Last year was busy for health care M&A, with $71.7 billion worth of deals recorded nationwide. Out of all health care sub-sectors, long-term care had the biggest year in terms of deal volume and deal value, according a newly released PricewaterhouseCoopers (PwC) report.
The long-term care sub-sector included skilled nursing facilities and private pay senior living options.
There were 337 long-term care deals in 2016, according to the PwC report. The total was similar to the number of long-term care deals in 2015, the report says.
Unlike 2015, though, long-term care was the largest sub-sector by deal value of $14.4 billion. Long-term care also had the greatest share of health care deals at 36% in 2016.
Beyond long-term care, other leading sub-sectors for deal volume growth included rehabilitation and physician medical groups. Managed care was lacking in both volume and value, according to the report.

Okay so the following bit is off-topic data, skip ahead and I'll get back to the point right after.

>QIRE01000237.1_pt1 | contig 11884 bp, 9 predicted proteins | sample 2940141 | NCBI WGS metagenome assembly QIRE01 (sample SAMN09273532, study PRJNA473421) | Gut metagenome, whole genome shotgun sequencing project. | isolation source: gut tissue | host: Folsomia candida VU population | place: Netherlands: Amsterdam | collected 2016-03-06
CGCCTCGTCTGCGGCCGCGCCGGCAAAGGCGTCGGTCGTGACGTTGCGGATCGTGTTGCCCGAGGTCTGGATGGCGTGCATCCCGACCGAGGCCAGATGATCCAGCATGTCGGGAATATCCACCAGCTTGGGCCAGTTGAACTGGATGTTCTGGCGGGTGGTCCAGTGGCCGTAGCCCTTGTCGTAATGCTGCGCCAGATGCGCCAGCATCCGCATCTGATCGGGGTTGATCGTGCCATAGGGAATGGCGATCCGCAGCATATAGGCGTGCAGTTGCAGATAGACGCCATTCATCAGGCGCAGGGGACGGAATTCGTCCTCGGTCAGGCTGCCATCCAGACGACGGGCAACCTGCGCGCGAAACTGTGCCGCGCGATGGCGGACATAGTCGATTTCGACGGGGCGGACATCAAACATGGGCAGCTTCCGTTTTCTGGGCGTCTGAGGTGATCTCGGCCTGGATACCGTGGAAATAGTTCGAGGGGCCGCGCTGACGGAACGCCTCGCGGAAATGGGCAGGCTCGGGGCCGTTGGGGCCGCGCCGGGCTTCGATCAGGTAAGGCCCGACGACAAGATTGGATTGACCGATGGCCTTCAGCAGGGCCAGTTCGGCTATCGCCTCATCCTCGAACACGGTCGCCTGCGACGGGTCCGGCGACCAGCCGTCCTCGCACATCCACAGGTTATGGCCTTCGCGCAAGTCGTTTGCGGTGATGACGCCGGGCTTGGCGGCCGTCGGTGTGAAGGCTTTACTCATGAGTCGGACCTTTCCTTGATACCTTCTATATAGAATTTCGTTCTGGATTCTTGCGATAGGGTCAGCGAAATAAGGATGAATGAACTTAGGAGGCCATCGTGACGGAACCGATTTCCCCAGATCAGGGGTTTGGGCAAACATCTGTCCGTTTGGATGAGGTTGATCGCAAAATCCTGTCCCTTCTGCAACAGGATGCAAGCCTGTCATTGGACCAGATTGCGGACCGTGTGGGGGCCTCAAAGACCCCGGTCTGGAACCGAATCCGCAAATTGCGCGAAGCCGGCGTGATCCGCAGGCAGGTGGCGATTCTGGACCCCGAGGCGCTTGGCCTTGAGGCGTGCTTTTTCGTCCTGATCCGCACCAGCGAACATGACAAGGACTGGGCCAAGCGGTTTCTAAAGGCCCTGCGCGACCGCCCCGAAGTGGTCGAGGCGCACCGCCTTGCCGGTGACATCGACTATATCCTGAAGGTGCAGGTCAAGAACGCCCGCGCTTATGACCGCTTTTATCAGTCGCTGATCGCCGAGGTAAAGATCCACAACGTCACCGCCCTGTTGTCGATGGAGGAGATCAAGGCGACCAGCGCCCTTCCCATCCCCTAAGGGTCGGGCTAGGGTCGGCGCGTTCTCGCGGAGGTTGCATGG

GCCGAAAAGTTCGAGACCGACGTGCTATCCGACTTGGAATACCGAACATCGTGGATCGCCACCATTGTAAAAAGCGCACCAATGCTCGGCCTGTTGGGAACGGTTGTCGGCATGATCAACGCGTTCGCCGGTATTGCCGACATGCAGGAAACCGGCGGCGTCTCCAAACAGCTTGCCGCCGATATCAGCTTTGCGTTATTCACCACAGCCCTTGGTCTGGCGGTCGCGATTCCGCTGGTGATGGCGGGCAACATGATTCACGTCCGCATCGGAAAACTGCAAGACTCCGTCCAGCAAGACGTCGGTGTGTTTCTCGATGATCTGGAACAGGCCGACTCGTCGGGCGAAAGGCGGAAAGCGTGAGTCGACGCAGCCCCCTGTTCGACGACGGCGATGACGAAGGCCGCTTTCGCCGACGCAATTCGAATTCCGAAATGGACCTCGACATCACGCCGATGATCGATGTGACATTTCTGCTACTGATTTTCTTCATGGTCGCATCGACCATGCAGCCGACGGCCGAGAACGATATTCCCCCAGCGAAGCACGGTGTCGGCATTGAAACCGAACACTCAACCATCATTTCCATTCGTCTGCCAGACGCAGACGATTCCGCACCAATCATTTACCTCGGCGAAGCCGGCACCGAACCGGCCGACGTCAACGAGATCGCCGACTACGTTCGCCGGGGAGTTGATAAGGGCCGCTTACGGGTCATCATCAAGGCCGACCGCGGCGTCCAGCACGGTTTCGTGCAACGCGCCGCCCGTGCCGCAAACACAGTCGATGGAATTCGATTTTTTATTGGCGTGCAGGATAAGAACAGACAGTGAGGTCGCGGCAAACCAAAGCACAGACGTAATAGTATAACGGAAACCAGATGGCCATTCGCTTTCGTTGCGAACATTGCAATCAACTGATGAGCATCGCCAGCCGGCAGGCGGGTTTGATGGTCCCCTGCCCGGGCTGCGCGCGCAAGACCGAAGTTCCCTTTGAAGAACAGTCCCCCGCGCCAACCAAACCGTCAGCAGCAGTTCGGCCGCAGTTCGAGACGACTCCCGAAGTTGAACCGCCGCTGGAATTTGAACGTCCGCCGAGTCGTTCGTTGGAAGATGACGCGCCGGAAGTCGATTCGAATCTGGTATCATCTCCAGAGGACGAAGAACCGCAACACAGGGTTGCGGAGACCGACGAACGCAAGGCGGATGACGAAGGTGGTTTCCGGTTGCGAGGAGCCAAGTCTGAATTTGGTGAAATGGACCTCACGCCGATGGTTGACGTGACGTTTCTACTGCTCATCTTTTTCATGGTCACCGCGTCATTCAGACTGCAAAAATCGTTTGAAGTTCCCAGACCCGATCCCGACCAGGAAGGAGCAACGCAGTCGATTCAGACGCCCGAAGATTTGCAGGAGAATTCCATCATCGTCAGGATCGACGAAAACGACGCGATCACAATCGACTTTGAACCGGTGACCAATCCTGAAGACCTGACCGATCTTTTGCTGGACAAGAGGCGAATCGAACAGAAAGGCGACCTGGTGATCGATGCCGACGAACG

Out of the seven health care sectors considered, home health/hospice also had a strong year. The sector had the highest mean enterprise value to EBITDA multiple last year, at 15.2, the data show. At 2.5x, home health/hospice also had the largest increase in multiple value compared with 2015.
Fewer managed care mega deals in 2016 played a large role in keeping health care M&A activity from matching 2015 levels, according to PwC.
Health care M&A has momentum heading into 2017, but Trump administration policies and governmental review of certain large mergers could complicate matters, PwC U.S. Health Services Deal Leader Thad Kresho said in the report.
Written by Alana Stramowski